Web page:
That experimental foundation-supported student incubator at the University of North Carolina was a big reason why I was intrigued when I was asked to think about becoming dean of the J-School at Chapel Hill.
I need to go back to put this project and a series of J-school experiments into context. In 2002 I was a foundation executive at the fabled Carnegie Corporation of New York. The trustees wanted to focus on an initiative that could improve journalism. It was changing and they were worried about what was happening.
Journalism was changing more than anyone realized as the new century began. Newspapers have been in an economic free-fall ever since. At Carnegie my boss Vartan Gregorian told me to find a strategy where we might be able to make a difference. We decided to focus on great research universities’ Journalism Schools. First, because Carnegie Corporation has worked in education for its 100 years. Education was our wheelhouse. And second, because Vartan Gregorian, an academic, believed in the power of higher education to make a difference in America.
So in three years we had a strategy and a great partner, the Knight Foundation, the most important journalism philanthropy in America. We also had great journalism schools. When we created News 21 we saw it as an incubator for changing how journalism would be taught. “21” to represent the 21st Century and the age of most of the students who would work in finding new ways to tell news stories.
News 21 gave students at all of the 12 Carnegie Knight schools great hands-on experimental learning. It gave all the professors involved a chance to experiment. The industry has been impressed and our students have gotten better jobs. The work has found news partnerships.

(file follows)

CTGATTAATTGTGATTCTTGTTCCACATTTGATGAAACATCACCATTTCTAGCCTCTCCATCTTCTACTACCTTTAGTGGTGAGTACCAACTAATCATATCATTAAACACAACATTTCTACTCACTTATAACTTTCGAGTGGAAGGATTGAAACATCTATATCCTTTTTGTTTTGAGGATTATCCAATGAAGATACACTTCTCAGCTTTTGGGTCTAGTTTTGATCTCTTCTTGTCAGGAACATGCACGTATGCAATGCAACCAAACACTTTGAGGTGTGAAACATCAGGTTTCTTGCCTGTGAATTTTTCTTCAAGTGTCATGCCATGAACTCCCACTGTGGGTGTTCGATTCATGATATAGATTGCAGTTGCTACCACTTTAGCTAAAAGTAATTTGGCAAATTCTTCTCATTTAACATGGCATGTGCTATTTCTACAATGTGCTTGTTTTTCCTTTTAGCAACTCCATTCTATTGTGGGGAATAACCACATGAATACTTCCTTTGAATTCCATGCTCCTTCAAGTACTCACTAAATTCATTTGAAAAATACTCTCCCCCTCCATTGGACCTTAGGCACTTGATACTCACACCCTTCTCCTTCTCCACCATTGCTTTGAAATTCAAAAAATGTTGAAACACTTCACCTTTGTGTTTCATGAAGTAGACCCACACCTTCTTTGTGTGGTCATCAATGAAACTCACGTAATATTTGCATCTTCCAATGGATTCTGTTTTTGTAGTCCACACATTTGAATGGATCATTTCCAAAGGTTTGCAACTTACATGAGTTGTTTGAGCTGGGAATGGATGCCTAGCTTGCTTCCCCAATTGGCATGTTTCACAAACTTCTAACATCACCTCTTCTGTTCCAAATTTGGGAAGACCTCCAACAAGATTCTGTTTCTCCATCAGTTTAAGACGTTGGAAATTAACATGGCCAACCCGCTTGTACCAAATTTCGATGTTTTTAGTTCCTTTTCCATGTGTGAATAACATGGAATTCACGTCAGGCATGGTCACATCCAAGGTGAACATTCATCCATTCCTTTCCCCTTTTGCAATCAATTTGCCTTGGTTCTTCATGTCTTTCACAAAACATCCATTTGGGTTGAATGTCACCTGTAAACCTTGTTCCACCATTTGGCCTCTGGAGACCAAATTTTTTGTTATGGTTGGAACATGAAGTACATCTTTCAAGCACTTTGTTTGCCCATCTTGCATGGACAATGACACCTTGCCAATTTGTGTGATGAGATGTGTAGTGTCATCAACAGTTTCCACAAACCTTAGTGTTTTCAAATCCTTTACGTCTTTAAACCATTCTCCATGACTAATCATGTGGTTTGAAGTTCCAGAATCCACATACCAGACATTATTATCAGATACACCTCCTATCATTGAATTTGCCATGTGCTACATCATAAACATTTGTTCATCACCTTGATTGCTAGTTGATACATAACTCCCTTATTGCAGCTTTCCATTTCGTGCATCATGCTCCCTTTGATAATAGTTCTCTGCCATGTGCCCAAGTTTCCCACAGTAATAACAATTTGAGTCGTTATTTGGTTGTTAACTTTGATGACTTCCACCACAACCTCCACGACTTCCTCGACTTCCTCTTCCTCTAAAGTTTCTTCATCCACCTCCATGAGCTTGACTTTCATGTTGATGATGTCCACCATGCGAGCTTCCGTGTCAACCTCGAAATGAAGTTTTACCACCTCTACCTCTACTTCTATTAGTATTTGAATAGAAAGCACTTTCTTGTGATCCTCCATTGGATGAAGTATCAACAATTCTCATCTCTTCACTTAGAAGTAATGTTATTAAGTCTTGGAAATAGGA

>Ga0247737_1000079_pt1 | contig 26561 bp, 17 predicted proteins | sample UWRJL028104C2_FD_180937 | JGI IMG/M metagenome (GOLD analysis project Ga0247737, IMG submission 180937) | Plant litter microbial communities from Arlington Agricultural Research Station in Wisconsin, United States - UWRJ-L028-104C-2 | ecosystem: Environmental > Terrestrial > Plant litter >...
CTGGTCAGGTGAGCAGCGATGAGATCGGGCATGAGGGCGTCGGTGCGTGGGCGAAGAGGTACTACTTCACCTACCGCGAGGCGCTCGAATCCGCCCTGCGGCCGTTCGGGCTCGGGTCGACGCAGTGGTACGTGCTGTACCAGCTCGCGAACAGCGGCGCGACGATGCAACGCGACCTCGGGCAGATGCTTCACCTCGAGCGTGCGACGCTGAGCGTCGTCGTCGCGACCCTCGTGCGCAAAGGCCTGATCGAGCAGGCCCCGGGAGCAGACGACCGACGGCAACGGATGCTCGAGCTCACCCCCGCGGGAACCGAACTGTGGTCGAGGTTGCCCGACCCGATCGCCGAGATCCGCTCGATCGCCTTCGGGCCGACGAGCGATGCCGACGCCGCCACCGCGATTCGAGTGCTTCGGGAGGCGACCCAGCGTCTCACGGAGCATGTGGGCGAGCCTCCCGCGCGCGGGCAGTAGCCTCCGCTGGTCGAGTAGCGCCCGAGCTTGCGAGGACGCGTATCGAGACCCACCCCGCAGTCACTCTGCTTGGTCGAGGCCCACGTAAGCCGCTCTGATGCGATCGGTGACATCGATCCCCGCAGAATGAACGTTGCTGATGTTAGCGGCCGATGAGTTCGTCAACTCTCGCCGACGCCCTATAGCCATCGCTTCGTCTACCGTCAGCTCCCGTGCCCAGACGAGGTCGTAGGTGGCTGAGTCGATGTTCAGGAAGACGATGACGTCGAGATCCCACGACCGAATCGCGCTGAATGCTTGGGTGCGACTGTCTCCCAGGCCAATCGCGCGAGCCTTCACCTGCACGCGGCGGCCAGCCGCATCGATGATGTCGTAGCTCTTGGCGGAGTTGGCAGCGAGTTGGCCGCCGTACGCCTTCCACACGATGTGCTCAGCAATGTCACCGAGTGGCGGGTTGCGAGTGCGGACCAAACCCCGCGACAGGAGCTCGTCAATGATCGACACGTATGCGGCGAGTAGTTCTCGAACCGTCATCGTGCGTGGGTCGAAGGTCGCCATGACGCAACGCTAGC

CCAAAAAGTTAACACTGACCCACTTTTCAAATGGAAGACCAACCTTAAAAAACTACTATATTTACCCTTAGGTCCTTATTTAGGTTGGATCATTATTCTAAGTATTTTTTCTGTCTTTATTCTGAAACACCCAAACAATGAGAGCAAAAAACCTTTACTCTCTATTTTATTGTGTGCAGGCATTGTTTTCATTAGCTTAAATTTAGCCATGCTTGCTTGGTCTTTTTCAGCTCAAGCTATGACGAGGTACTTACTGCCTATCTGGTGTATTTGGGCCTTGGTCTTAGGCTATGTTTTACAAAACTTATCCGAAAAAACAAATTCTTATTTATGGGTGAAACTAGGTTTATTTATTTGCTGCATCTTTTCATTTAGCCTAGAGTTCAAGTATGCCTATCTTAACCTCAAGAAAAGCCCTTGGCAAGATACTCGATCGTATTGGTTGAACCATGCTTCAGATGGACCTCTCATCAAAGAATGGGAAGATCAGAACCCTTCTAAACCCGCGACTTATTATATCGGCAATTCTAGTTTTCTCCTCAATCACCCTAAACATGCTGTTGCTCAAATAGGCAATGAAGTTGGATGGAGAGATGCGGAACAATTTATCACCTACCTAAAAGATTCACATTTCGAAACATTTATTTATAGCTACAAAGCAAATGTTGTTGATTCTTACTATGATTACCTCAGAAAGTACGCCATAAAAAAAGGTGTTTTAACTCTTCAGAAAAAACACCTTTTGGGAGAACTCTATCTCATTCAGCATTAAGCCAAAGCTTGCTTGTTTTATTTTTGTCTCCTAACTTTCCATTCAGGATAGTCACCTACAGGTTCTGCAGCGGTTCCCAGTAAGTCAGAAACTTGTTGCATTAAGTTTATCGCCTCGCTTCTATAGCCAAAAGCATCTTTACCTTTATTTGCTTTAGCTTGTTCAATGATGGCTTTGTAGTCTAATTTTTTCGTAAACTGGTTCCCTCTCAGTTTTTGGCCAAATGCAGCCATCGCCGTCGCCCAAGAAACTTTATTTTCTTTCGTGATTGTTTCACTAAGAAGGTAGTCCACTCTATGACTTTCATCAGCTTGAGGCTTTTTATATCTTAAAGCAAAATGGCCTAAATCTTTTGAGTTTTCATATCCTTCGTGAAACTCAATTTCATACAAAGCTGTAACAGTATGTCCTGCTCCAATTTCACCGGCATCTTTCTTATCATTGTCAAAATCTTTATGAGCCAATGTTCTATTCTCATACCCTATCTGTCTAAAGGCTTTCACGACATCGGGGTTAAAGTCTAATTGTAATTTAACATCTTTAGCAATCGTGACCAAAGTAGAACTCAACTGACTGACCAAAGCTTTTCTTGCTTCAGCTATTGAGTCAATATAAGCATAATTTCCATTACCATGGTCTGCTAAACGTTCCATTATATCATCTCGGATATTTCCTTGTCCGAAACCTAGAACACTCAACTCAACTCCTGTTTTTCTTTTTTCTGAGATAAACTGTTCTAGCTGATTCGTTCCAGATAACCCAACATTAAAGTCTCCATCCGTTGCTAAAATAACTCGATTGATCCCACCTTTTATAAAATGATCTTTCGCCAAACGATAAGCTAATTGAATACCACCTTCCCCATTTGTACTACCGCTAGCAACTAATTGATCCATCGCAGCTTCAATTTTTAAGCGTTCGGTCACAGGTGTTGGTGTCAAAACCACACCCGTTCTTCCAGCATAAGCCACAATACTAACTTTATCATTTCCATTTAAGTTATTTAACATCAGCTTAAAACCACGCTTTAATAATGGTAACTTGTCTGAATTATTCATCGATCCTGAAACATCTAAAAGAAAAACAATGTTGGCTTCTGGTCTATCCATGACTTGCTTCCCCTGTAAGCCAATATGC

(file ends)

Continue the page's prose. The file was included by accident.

So back to the summer of 2013.
Powering the Nation is a powerhouse. I’m now the dean at UNC and proud that Powering was nominated for a National Emmy. Stunning. Yes it’s that. But it’s proof to me that great journalism exists – in new ways. It also proves to me that higher education can make a difference in real students’ lives and in the news world that is being invented. I’m happy to say we have a new partner. PBS NewsHour will use some of the multi media work on air and on line.
We don’t have a sustainable financial model yet for keeping this kind of reporting and experiential learning going forward. Carnegie and Knight are not funding the 12 schools as an initiative anymore. But I’m convinced the experiment that I was part of has crafted a path for the future. One that is powerful for training journalists and storytellers about how to be innovative and serious.
Don’t’ take my word for it: watch the 2012 project that won the Emmy nomination. It’s called 100 Gallons. Or dive into this year’s experiment in reporting on water. A wonderful story on so many levels. It’s called Over Water, Under Fire.
Stunning. I think you will agree. It’s wonderful work. And it’s the future.